GSSAThe 1820 Settler Correspondence
 as preserved in the National Archives, Kew
 and edited by Sue Mackay

Selected Settler Correspondence 1820 - 1837

Whereas ALL the 1819 correspondence was transcribed (see CO48/41 through CO48/46 at the National Archives), whether or not the writers emigrated to the Cape, here only letters by known settlers or their families, or letters of great relevance to the 1820 settlers, have been transcribed. There are many other letters in later files, thought not to be written by eventual settlers. However, if an ancestor is known to have emigrated after the 1820 settlers then it might be worth looking through the rest of the correspondence, which is arranged alphabetically. The relevant files for letters written in 1820 are CO48/52 (A-L) and CO48/53 (M-Y). Later files are labelled "Original Correspondence" followed by the year, and can be found from CO48/56 (1821) to CO48/186 (1837).

Unless otherwise stated letters were written to either the Secretary of State for the Colonies or his deputy. The original correspondence is filed in order of receipt. Here it has been placed in alphabetical order according to the surname of the writer, with letters by the same writer in chronological order, for ease of reading. Original spelling has been maintained. Reference numbers, where given, refer to printed page numbers stamped on the letters and will enable visitors to the National Archives to locate the letter more easily.

EVANS, Charles 1835

National Archives, Kew, C)48/164, 96

London

24th July 1835

   Having been driven from my house in Albany, Cape of Good Hope, with great risk of life & loss of property by Caffers, I returned to this Country about two months since after an absence of fifteen years, during which time I had attained to a station of comfort & independence.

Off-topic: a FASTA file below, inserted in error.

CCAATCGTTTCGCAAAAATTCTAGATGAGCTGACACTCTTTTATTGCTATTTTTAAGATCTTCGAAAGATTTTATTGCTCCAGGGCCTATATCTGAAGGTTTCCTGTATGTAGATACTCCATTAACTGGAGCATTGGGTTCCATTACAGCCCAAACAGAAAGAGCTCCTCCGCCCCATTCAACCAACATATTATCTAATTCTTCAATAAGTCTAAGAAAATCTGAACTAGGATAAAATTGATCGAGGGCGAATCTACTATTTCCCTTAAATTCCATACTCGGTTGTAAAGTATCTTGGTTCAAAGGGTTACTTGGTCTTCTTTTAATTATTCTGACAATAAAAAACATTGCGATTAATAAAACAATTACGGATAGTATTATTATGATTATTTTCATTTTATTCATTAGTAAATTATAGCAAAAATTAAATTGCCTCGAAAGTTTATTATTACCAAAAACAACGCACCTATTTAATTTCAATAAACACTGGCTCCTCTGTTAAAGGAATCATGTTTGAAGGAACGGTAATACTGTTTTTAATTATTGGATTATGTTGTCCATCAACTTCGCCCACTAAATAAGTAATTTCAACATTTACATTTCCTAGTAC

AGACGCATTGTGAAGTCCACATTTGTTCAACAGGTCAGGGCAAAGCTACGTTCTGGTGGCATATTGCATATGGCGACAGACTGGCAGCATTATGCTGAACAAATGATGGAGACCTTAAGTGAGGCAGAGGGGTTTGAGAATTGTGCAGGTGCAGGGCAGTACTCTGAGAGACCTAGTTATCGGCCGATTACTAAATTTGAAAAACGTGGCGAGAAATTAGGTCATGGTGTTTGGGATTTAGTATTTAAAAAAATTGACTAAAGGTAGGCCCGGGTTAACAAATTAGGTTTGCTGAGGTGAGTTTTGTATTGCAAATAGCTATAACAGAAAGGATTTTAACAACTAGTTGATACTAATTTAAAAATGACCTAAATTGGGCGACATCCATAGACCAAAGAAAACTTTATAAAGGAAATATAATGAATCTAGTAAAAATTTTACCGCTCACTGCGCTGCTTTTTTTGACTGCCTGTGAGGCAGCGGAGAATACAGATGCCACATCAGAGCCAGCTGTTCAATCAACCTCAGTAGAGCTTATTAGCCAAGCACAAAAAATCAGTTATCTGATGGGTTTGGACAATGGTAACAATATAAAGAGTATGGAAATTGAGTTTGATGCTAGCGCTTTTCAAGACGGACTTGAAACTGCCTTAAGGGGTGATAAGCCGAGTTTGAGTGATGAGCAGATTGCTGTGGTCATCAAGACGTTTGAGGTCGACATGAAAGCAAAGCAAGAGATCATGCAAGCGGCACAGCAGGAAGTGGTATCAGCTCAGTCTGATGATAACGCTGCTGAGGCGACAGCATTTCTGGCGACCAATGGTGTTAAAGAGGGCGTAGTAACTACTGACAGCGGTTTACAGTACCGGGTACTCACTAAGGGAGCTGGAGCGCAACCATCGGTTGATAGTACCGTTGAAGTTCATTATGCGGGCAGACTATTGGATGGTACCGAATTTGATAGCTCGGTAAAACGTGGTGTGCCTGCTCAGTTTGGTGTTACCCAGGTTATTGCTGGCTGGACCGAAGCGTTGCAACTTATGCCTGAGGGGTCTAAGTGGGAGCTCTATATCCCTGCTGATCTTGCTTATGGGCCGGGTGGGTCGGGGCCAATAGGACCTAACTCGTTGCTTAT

This calamity has obliged me to mortgage a small freehold property which I possess in this Country – I left my son fighting against our savage, treacherous enemy with other gallant lads in that Colony – I am now desirous of returning to my former home in Africa and venture to solicit from Your Lordship a passage out in some transport or King's Ship with my Wife, in which priviledge I feel assured will if possible be granted me – Many hundreds of my countrymen less fortunate than myself have been reduced from independence to absolute want & misery & unless something like reparation is made to them the whole district will be thrown back for 50 years & England will lose a good & increasing Custom for her manufacturers.
   The missionaries have done much mischief as I believe, with little good – instead of making Christians of the heathens I do not believe they have made one.
   The Hottentots are good subjects to the King & generally much attached to the English, of which it is not a slight proof that if any of them come before a jury they invariably reject the Dutchmen as their judges prefer the English Colonists.
   I was offered an introduction from Sir Harford JONES-BRYDGES in whose neighbourhood my freehold lies, or I could have had one from mercantile acquaintances.
I am respectfully Your Lordship's most obed't serv't
Chas. EVANS
At Mr. B.D. MEREDITH's, opposite WhiteChappel Church
London

[Note scrawled across corner by clerk]
25 July. Regret the losses wch he has sustained – [commiserations?] with those Resident in the Eastern District of the Cape but cannot comply with his request nor recommend .. till some official account shall be rec'd from the Governor of the state of the Colony...

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